The world famous Cable Beach is wedged between the Indian Ocean and an ever growing suburb of luxury resorts. A lot of its fame really comes down to good marketing. With the majority of the Australian population living on the eastern coast, a sunset over the ocean became an attractive sales pitch for Broome. Add a couple of camels and a luxury resort and you instantly had a great Australian get away.

When I first went to Broome, I hated it.

I had spent two weeks alone in the desert and the crowds of Broome during the busy season overwhelmed me. That’s not to say I didn’t leave with some good memories, and it was those memories that brought me back for a second attempt. This time I loved it.

To really understand cable beach you just need to get there. I’ve never seen anyone put into words what is so great about it, and I don’t think I am going to attempt to here.


If you’ve ever heard about the expansive white beaches of Australia, you were probably hearing someone talking about Cable Beach. It’s not expansive in the sense of having enough room for everyone, it’s expansive in the sense of getting completely lost in the void between ocean and dunes. At low tide, the shoreline moves hundreds of meters out and barely becomes a shoreline. It would be a better description to say that the wet sand just slowly turns to water.



If you’re a 4WD enthusiast, you can drive straight onto the beach and find a spot for yourself. It might be a good time to point out that this is also the largest nudist beach in the world. While you do see the occasional nudist, they tend to stay away from the crowds. Once you are past the crowds, the sheer distance between people means you really have the place to yourself. Drive far enough, and you are actually on your own.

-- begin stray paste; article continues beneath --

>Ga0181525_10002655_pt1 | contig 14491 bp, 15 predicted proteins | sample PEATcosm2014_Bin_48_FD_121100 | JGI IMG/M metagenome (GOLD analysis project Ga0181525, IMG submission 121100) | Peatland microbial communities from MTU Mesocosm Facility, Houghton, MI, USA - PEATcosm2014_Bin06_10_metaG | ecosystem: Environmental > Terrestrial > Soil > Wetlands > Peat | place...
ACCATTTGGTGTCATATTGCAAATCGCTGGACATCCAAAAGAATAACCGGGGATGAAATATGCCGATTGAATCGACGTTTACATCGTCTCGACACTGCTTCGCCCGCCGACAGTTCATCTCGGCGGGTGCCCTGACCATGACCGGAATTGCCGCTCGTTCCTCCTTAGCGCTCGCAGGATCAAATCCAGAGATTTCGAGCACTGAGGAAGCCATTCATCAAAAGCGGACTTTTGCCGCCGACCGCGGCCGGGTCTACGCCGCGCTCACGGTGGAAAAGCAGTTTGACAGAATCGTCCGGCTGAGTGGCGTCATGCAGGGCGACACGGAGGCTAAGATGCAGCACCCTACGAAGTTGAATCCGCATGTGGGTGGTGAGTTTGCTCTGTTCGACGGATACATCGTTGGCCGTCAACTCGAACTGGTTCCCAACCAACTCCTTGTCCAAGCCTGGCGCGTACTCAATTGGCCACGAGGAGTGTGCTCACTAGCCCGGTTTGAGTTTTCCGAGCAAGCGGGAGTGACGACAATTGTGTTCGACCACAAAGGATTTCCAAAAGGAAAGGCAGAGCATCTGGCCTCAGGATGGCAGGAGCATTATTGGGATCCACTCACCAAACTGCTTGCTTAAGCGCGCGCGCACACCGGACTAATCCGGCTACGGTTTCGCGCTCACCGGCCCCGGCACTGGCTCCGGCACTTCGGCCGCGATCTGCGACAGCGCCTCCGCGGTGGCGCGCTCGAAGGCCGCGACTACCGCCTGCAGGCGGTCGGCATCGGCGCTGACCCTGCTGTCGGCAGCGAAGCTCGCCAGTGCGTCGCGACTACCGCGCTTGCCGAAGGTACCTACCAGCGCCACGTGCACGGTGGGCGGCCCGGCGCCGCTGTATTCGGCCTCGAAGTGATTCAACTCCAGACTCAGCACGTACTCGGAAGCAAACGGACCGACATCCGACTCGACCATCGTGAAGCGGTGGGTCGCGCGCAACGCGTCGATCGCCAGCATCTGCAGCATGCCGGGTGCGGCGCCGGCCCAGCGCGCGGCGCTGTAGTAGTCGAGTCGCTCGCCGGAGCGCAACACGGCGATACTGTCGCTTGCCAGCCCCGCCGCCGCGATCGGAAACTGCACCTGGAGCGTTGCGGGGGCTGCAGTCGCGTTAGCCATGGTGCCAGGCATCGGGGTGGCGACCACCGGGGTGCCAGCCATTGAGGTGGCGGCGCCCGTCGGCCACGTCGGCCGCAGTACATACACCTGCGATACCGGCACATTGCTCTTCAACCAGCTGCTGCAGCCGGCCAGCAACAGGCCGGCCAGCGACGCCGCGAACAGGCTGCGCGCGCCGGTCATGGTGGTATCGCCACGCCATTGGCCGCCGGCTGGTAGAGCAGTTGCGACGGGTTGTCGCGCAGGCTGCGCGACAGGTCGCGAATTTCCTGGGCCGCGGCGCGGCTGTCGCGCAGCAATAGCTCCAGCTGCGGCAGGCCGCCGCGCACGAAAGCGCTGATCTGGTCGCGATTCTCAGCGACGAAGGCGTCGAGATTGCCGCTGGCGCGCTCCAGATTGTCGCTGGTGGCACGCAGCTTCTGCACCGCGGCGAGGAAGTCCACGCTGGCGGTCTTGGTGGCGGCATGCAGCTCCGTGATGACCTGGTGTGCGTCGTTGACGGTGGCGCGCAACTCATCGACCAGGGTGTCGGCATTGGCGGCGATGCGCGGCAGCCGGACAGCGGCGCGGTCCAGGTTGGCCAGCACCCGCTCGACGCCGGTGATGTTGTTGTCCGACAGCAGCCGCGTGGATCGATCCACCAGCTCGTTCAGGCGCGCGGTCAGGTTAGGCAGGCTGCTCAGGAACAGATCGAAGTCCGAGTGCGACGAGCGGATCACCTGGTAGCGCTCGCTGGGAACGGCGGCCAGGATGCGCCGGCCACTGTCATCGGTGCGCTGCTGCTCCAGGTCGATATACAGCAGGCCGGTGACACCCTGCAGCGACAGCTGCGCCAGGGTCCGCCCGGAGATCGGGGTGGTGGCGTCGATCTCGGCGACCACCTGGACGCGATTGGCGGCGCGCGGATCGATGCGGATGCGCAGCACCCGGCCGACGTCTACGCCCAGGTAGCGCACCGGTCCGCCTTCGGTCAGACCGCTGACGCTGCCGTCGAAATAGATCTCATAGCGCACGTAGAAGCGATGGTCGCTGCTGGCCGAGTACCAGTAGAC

The white sand sprawls for tens of kilometers between being interrupted by rocks. One such rocky outcrop is called coconut well. You can check out a full gallery on this spot by browsing to the Kimberley section of this site. In these photos, the tide is still going out. By the time the tide is all the way out, these rocks were a 5+ minute walk to get to the water.




Back to the touristy spots, the camel tours of Cable Beach are operated by a number of companies, and each one has it’s own colour theme. Personally, I’ve never taken a ride, but the sight of the camel lines travelling down the shore at sunset is so unique to Broome. I’ve never been the only person there taking photos of them.





As the massive tides of the kimberley roll out, the wet sand left in it’s wake becomes incredibly reflective. This isn’t some clever photography making it look like this. It’s an amazing experience to feel like you’re standing on a giant mirror. The intricate textures in the sand so pleasurable to look at. I find myself jumping and running around the beach studying the patterns emerging from the outflow of water.





Through some areas of the beach you will see millions of small balls of sand. They appear as the tide rolls out and the ever so complex ecosystem of the beach sand takes over. I’ve never managed to get a glimpse of the creature that does it, but I can tell you that they are tiny sand crabs which camouflage well into their backdrop. As the crabs burrow out a new home for themselves on the beach, the sand they excavate is rolled up and scattered around the entrance to their new home. It’s beautiful.



The busiest tourist destination on Cable Beach is near the Cable Beach Resort. Just to the north is a reef of rock that divides the flagged swimming area from the 4WD and nude beach to the north. The rocks are often busy with explorers either taking photographs or collecting shells and other interesting artefacts washed up and captured by the crevices.





Watching the sun disappear over the Indian Ocean at Cable Beach has a timeless feel to it. This is by no means an ordinary place. A combination of the enormous tides, the busy tourist activity, and the ability to get away from everyone into the void that Cable Beach offers makes it a must visit destination.





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